Most sources say that Democritus followed in the tradition of Leucippus and that they carried on the scientific rationalist philosophy associated with Miletus. Both were thoroughly materialist, believing everything to be the result of natural laws. Unlike Aristotle or Plato, the atomists attempted to explain the world without reasoning as to purpose, prime mover, or final cause. For the atomists questions of physics should be answered with a mechanistic explanation ("What earlier circumstances caused this event?"), while their opponents search for explanations which, in addition to the material and mechanistic, also included the formal and teleological ("What purpose did this event serve?").


Read more:



"Everything existing in the universe is the fruit of chance and necessity."



I will leave this very lucid and complex thought to the attention of Peter Harrison, the Australian Laureate Fellow and Director of the Institute for Advanced Studies in the Humanities... Read from top.

god leads us astray...

On the ABC religion and Ethics opinion page, Professor of nuclear Sciences, Ian Hutchinson shows his religious credentials:


Ian Hutchinson is Professor of Nuclear Science and Engineering at the Massachusetts Institute of Technology (MIT). He is the author of the forthcoming book, Can a Scientist Believe in Miracles? An MIT Professor Answers Questions on God and Science.

I, as a Christian, have evidence that supports my belief that Jesus was crucified under Pontius Pilate, and rose from the dead on the third day. It's important to recognize that this evidence is mostly not scientific evidence. It could not be, because the question is not a scientific question about reproducible phenomena; it's mostly an historical question. The historical evidence for the resurrection is stronger than for many events in the ancient world that are accepted as uncontroversial. I'm not saying that the resurrection is obviously true; but I am saying that there's serious evidence for it.

Therefore, a stark contrast between "faith-based" and "evidence-based" can't be maintained in respect to this, and perhaps most religious claims. Instead, what must be done in respect of these questions is to ask how good is the evidence that supports it. And that's an assessment that I think Christianity bears very well. It is also an assessment that good science bears very well. Indeed, as long as science is true to its principle of describing the natural world naturally I, as a scientist, think it deserves its high prestige.


I would say that this charming Professor has not understood anything about the universe, neither through religious beliefs nor through sciences. Nor have you, Gus, would claim nasty souls (I don't believe in souls) and they would be right. As an existential atheist, I PREFER science to religion — and though sciences do not explain anything, religions tend to sweep the dirt, under the carpet of mysteries...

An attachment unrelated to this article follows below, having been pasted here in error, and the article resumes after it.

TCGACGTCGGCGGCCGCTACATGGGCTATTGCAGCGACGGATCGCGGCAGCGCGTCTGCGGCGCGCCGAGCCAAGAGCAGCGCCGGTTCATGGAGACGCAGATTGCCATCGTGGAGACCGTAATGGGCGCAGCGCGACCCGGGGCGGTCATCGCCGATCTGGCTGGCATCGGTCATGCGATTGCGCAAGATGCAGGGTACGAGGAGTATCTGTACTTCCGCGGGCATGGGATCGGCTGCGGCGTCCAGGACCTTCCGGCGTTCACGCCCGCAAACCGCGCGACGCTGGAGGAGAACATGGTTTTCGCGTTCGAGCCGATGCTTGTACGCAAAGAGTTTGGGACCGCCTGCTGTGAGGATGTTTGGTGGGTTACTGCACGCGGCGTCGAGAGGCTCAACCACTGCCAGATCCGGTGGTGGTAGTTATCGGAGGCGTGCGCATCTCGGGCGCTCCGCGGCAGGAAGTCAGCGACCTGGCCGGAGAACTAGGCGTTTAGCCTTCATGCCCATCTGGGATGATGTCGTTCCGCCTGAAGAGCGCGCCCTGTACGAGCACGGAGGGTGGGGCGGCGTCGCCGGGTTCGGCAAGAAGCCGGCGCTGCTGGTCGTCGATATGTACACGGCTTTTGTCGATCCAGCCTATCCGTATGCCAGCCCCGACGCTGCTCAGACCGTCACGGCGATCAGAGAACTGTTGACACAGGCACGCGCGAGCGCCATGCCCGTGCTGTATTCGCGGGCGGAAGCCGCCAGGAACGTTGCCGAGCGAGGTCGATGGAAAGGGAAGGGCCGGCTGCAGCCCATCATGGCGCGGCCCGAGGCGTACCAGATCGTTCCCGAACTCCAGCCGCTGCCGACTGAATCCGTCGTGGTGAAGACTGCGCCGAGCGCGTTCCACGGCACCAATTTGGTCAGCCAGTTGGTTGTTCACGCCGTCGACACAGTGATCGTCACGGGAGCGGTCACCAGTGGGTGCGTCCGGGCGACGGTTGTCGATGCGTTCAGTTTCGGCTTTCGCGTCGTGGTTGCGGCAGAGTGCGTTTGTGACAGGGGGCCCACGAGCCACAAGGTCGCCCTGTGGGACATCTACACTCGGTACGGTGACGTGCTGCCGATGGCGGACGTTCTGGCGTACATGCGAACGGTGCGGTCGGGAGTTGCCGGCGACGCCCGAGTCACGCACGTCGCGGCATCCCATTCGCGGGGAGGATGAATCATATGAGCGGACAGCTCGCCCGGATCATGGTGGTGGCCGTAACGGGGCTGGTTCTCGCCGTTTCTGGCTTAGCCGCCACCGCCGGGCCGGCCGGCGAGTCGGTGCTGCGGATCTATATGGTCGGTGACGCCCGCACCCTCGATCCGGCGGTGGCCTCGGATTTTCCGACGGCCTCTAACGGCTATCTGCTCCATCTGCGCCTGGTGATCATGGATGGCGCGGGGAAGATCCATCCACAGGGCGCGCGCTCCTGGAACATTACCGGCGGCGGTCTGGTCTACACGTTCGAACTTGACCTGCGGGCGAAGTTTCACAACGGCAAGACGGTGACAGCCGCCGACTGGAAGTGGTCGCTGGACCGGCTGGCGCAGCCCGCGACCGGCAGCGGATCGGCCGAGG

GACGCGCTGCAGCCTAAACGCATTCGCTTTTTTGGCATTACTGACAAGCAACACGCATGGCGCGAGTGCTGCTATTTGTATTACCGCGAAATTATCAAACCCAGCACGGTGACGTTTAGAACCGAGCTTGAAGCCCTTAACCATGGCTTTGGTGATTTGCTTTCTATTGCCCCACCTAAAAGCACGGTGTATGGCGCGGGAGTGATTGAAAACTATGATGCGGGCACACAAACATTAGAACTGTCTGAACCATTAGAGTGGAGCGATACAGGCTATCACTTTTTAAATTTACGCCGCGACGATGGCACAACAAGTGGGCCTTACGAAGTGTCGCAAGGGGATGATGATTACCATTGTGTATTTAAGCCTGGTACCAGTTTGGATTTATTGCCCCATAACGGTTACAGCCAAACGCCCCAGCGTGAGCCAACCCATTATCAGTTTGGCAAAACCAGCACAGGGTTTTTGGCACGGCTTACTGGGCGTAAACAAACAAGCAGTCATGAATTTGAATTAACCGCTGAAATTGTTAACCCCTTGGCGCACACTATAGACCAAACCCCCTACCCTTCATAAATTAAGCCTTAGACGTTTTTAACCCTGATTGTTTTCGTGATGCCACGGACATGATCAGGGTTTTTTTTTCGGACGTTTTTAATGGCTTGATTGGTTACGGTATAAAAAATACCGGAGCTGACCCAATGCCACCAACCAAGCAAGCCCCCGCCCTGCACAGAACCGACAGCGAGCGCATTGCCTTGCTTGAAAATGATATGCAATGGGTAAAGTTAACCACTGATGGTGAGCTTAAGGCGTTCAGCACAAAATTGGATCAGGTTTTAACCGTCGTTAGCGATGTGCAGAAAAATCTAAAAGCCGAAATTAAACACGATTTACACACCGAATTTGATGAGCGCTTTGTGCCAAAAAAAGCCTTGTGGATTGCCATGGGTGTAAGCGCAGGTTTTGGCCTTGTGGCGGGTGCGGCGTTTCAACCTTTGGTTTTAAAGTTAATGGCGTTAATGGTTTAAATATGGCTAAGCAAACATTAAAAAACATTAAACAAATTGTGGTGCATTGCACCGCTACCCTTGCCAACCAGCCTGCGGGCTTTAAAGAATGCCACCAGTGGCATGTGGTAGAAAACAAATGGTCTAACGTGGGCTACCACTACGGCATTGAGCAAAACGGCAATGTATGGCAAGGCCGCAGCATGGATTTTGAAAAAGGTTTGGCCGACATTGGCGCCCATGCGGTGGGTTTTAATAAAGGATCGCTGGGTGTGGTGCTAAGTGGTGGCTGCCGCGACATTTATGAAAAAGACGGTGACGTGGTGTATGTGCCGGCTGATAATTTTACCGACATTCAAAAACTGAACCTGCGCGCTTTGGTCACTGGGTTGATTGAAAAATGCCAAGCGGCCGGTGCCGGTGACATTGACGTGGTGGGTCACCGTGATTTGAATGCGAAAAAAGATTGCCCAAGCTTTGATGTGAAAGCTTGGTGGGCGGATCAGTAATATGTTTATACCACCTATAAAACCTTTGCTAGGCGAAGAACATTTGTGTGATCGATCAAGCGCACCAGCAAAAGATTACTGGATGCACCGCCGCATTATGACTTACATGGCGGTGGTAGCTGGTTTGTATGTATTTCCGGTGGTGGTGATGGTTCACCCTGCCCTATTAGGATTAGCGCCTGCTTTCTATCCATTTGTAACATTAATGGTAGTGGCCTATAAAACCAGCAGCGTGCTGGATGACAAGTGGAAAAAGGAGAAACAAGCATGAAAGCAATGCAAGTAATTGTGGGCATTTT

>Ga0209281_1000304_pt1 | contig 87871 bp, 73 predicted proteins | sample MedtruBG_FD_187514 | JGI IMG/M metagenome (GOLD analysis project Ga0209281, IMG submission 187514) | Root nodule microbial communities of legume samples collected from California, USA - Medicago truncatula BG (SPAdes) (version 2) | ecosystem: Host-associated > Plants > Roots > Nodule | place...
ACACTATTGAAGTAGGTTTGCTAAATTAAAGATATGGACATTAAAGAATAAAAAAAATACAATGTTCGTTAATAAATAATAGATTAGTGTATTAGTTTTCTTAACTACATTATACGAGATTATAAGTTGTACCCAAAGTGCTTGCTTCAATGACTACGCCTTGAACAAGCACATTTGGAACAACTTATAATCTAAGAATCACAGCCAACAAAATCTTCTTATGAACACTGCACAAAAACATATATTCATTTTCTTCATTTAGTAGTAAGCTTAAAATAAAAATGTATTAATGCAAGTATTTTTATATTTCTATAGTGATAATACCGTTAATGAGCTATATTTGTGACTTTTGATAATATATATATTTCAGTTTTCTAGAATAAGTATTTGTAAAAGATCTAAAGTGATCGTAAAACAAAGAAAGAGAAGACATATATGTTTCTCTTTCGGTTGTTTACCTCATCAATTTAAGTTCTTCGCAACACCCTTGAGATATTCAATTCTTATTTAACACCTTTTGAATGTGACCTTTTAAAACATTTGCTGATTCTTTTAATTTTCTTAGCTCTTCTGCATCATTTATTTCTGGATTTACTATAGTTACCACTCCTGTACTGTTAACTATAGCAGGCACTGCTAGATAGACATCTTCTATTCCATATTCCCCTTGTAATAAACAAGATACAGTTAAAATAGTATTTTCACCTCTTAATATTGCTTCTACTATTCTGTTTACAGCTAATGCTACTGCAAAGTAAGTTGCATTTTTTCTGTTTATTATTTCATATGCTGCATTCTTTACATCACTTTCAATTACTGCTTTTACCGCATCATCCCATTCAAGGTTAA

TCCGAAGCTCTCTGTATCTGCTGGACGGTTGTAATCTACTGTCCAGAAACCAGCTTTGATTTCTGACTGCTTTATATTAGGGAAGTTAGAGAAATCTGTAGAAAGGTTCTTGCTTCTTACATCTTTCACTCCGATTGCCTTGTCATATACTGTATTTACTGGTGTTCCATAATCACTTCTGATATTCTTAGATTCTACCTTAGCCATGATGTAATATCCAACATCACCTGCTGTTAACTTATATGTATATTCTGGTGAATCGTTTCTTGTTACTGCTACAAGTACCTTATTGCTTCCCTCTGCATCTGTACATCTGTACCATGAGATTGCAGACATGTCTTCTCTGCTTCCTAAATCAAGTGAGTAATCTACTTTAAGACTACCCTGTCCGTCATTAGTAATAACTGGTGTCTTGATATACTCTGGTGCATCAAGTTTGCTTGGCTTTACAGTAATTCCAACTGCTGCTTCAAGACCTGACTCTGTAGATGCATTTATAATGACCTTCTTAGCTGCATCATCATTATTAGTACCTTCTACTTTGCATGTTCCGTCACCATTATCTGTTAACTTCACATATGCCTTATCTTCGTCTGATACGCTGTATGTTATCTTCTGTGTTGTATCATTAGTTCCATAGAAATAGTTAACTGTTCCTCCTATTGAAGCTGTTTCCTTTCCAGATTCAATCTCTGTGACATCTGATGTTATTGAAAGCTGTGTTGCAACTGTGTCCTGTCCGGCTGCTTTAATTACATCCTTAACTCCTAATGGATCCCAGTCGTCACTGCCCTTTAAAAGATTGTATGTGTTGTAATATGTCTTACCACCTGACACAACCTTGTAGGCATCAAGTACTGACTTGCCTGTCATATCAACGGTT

To start with, his “historical evidence” knowledge about Jesus was written at least 50 years after the "facts” — and most of the New testament was written hundreds of years later, mostly when the powers in charge in need of controlling information to control people, saw this as a nice tool to get people to submit to their higher authority. There is plenty of historical evidence to this manipulation of history, including during the Council of Nicaea — when Emperor Constantine I, an unbaptised catechumen, presided over the opening session and took part in the discussions. Some of the “discussion” included the “trinity” formulation that, later on, someone like Newton rejected. Scientifically speaking, Newton’s solar system equations had sustainability problems so he added the hand of god in them. These problems were sorted out by the atheist, Laplace. So, Ian Hutchinson’s own historical evidence of Jesus does not pass “mustard” (muster). 

Christian beliefs have been manipulated for the last 2000 years to suit a need to control people and thwart new scientific discovery, with massive resistance to science and its will to undermine what sciences really means. When the religious boffins cannot beat new evidence they distort the meaning of these evidences to fit the crumbling narrative of the Genesis and all the already existing contradictory records within the bible itself. The need for "redemption" is a RIDICULOUS concept. Why do we need to be saved? Please explain this from a scientific point of view.

There is no connection between the rigorous scientific mind and the religious deceit. There is deceit sometimes in sciences but NOT IN ITS PURPOSE, but there is a complete deceit in the religious intent. 

Soon, if not yesterday or the day before that, it will be scientifically demonstrated that consciousness is a result of change in matter relationships — and not a god given gift. Actually, empirically, one should understand that the demise of memory leads to a reduced form of consciousness, till death occurs. Dementia is not a result from sin. Volcano eruptions and earthquakes are not the results of sin. Miracles are bad faith interpretations of what started with misunderstandings of reality. Presently we have blood-weeping virgins statues popping in and out of the miracle samplings. Please don’t go there. It is far less a mystery than my plants dying of thirst because of the lack of rain...